Gatri, Gātṛ: 7 definitions
Gatri means something in Hinduism, Sanskrit, the history of ancient India. If you want to know the exact meaning, history, etymology or English translation of this term then check out the descriptions on this page. Add your comment or reference to a book if you want to contribute to this summary article.
The Sanskrit term Gātṛ can be transliterated into English as Gatr or Gatri, using the IAST transliteration scheme (?).
India history and geographySource: Cologne Digital Sanskrit Dictionaries: Indian Epigraphical Glossary
Gātrī.—(LP), cf. Gujarātī gād8a, a cart. Note: gātrī is defined in the “Indian epigraphical glossary” as it can be found on ancient inscriptions commonly written in Sanskrit, Prakrit or Dravidian languages.
The history of India traces the identification of countries, villages, towns and other regions of India, as well as mythology, zoology, royal dynasties, rulers, tribes, local festivities and traditions and regional languages. Ancient India enjoyed religious freedom and encourages the path of Dharma, a concept common to Buddhism, Hinduism, and Jainism.
Languages of India and abroad
Sanskrit dictionarySource: DDSA: The practical Sanskrit-English dictionary
Gātṛ (गातृ).—a. (-trī f.) [गै-गाने तृच् (gai-gāne tṛc)]
2) Angry. -m.
1) A singer; एतान्सर्वान्समानीय गातारौ समवेशयत् (etānsarvānsamānīya gātārau samaveśayat) Rām.7. 94.9; Ch. Up.1.6.8.
2) A Gandharva.Source: Cologne Digital Sanskrit Dictionaries: Shabda-Sagara Sanskrit-English Dictionary
Gātṛ (गातृ).—mf. (-tā-trī) A male or female singer. E. gai to sing, tṛc aff.Source: Cologne Digital Sanskrit Dictionaries: Cappeller Sanskrit-English Dictionary
Gātṛ (गातृ).—[masculine] singer; a man’s name.Source: Cologne Digital Sanskrit Dictionaries: Monier-Williams Sanskrit-English Dictionary
1) Gātṛ (गातृ):—[from gā] m. a singer, [Chāndogya-upaniṣad i, 6, 8; Harivaṃśa 3051; Rāmāyaṇa vii, 94, 9]
2) [v.s. ...] (= gātu) a Gandharva, [cf. Lexicographers, esp. such as amarasiṃha, halāyudha, hemacandra, etc.]
3) [v.s. ...] the male Koïl, [cf. Lexicographers, esp. such as amarasiṃha, halāyudha, hemacandra, etc.]
4) [v.s. ...] a bee, [cf. Lexicographers, esp. such as amarasiṃha, halāyudha, hemacandra, etc.]
5) [v.s. ...] an angry man, [cf. Lexicographers, esp. such as amarasiṃha, halāyudha, hemacandra, etc.]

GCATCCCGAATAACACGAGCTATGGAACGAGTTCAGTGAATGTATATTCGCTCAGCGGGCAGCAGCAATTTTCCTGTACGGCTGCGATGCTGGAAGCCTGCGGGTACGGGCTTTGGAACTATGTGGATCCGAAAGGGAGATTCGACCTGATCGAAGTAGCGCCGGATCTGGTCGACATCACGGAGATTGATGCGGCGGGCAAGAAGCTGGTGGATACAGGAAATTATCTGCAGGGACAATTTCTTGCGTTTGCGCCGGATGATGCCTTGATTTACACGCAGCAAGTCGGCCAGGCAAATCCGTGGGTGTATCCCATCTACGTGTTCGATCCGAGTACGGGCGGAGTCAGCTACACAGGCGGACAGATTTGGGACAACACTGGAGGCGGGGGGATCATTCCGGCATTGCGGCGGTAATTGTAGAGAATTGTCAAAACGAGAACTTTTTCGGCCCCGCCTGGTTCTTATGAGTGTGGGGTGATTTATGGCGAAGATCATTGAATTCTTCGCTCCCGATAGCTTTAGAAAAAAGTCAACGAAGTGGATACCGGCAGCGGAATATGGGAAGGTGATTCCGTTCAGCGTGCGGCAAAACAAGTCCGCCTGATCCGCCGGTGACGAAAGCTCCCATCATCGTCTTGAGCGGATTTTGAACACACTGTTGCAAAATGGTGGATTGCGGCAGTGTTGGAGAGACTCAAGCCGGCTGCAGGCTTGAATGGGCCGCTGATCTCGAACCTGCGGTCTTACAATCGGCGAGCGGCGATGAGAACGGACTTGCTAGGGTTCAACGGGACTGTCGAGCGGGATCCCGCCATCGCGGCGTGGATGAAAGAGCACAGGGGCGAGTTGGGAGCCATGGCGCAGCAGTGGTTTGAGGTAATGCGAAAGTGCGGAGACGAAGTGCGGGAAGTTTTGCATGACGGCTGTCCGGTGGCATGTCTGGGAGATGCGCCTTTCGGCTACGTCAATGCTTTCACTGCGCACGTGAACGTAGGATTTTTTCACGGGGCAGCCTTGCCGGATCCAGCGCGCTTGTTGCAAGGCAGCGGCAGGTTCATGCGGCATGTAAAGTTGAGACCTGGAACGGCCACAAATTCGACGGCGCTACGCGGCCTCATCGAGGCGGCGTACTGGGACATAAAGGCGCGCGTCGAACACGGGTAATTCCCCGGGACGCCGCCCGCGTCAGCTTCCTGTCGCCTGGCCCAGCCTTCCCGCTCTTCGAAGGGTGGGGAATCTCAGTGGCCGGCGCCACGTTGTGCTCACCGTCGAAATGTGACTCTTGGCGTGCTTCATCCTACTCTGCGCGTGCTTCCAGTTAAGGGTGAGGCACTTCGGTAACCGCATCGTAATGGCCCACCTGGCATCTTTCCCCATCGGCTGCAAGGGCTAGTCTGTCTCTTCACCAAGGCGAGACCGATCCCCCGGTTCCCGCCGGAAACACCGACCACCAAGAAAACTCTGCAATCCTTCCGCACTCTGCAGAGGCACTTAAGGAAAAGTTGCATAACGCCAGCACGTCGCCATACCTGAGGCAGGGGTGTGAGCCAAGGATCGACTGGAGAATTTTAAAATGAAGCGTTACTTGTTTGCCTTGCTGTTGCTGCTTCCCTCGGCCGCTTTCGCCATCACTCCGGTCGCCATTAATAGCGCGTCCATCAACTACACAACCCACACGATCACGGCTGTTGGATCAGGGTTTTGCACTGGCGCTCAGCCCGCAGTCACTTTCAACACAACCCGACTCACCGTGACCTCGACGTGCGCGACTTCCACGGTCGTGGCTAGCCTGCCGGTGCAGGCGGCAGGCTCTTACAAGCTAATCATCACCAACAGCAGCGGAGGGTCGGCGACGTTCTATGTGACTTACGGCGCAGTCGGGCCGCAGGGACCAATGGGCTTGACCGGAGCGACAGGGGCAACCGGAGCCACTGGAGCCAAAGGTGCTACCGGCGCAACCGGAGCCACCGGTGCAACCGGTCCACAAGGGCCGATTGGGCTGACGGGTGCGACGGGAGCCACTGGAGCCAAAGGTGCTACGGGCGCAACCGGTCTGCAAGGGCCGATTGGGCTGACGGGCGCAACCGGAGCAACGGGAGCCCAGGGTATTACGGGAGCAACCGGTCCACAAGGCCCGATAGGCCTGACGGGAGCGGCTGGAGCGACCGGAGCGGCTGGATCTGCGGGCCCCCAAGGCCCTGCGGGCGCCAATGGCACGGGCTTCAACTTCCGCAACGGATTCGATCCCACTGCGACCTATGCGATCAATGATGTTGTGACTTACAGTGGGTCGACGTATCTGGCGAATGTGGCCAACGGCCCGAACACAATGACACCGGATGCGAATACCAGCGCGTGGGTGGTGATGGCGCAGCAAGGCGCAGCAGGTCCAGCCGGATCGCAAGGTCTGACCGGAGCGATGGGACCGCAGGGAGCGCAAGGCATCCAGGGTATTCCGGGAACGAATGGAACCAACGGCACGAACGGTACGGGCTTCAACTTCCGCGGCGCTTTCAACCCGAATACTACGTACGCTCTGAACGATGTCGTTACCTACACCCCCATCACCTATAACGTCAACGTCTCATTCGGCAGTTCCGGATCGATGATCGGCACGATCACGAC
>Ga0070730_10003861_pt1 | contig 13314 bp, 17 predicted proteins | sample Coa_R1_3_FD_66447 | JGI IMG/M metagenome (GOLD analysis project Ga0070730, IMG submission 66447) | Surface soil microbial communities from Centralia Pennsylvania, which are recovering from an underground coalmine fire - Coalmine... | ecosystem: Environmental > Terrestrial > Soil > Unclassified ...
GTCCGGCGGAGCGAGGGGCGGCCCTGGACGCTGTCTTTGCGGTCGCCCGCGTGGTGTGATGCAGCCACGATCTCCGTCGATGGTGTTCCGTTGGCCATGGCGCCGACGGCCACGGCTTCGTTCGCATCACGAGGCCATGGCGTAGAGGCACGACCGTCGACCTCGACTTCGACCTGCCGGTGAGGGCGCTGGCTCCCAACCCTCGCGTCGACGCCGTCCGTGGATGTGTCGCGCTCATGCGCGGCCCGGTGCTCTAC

6) [v.s. ...] Name of a man with the [patronymic] Gautama, [Vaṃśa-brāhmaṇa ii, 2.]Source: Cologne Digital Sanskrit Dictionaries: Yates Sanskrit-English Dictionary
Gātṛ (गातृ):—[(tā-trī)] 4. m. 3. f. A singer.
Sanskrit, also spelled संस्कृतम् (saṃskṛtam), is an ancient language of India commonly seen as the grandmother of the Indo-European language family (even English!). Closely allied with Prakrit and Pali, Sanskrit is more exhaustive in both grammar and terms and has the most extensive collection of literature in the world, greatly surpassing its sister-languages Greek and Latin.
Kannada-English dictionarySource: Alar: Kannada-English corpus
Gātṛ (ಗಾತೃ):—[noun] a male singer.
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Gātri (ಗಾತ್ರಿ):—[noun] = ಗಾತ್ರಿಗ [gatriga].
Kannada is a Dravidian language (as opposed to the Indo-European language family) mainly spoken in the southwestern region of India.
See also (Relevant definitions)
Search found 4 books and stories containing Gatri, Gātṛ, Gātrī, Gātri; (plurals include: Gatris, Gātṛs, Gātrīs, Gātris). You can also click to the full overview containing English textual excerpts. Below are direct links for the most relevant articles:
Bhakti-rasamrta-sindhu (by Śrīla Rūpa Gosvāmī)
Verse 3.4.48 < [Part 4 - Parenthood (vātsalya-rasa)]
Verse 2.4.184 < [Part 4 - Transient Ecstatic Disturbances (vyābhicāri-bhāva)]
Verse 2.3.5 < [Part 3 - Involuntary Ecstatic Expressions (sattvika-bhāva)]
Chandogya Upanishad (Shankara Bhashya) (by Ganganatha Jha)
Gautama Dharmasūtra (by Gautama)